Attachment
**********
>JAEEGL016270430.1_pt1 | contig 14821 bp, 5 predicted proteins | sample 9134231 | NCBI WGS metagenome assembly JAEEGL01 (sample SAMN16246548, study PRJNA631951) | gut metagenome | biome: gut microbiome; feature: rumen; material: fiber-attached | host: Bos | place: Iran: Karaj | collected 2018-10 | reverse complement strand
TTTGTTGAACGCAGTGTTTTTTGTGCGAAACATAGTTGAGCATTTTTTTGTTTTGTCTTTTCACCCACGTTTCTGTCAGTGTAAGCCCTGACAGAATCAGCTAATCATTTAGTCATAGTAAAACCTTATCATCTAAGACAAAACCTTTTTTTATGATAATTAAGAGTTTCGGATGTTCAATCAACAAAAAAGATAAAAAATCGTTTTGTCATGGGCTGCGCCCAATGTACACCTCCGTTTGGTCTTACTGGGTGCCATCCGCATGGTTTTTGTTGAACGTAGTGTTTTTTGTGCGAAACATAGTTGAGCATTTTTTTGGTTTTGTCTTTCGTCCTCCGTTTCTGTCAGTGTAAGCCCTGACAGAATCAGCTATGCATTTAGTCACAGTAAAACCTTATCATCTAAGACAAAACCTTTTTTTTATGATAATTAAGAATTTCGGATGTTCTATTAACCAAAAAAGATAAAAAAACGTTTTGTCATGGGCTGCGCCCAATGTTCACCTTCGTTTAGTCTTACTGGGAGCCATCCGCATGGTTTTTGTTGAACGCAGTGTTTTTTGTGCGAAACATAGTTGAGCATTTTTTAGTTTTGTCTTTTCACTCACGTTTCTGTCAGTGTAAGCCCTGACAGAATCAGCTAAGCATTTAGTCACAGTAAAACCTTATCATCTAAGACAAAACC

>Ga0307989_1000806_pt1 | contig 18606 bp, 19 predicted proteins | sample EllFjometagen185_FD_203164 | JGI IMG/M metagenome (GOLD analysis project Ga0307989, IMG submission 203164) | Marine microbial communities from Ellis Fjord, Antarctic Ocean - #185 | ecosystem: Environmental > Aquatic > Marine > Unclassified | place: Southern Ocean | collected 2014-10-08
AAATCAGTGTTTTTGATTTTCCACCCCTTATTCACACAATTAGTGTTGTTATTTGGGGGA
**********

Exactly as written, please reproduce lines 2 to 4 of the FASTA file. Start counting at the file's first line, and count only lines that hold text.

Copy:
TTTGTTGAACGCAGTGTTTTTTGTGCGAAACATAGTTGAGCATTTTTTTGTTTTGTCTTTTCACCCACGTTTCTGTCAGTGTAAGCCCTGACAGAATCAGCTAATCATTTAGTCATAGTAAAACCTTATCATCTAAGACAAAACCTTTTTTTATGATAATTAAGAGTTTCGGATGTTCAATCAACAAAAAAGATAAAAAATCGTTTTGTCATGGGCTGCGCCCAATGTACACCTCCGTTTGGTCTTACTGGGTGCCATCCGCATGGTTTTTGTTGAACGTAGTGTTTTTTGTGCGAAACATAGTTGAGCATTTTTTTGGTTTTGTCTTTCGTCCTCCGTTTCTGTCAGTGTAAGCCCTGACAGAATCAGCTATGCATTTAGTCACAGTAAAACCTTATCATCTAAGACAAAACCTTTTTTTTATGATAATTAAGAATTTCGGATGTTCTATTAACCAAAAAAGATAAAAAAACGTTTTGTCATGGGCTGCGCCCAATGTTCACCTTCGTTTAGTCTTACTGGGAGCCATCCGCATGGTTTTTGTTGAACGCAGTGTTTTTTGTGCGAAACATAGTTGAGCATTTTTTAGTTTTGTCTTTTCACTCACGTTTCTGTCAGTGTAAGCCCTGACAGAATCAGCTAAGCATTTAGTCACAGTAAAACCTTATCATCTAAGACAAAACC

>Ga0307989_1000806_pt1 | contig 18606 bp, 19 predicted proteins | sample EllFjometagen185_FD_203164 | JGI IMG/M metagenome (GOLD analysis project Ga0307989, IMG submission 203164) | Marine microbial communities from Ellis Fjord, Antarctic Ocean - #185 | ecosystem: Environmental > Aquatic > Marine > Unclassified | place: Southern Ocean | collected 2014-10-08
AAATCAGTGTTTTTGATTTTCCACCCCTTATTCACACAATTAGTGTTGTTATTTGGGGGA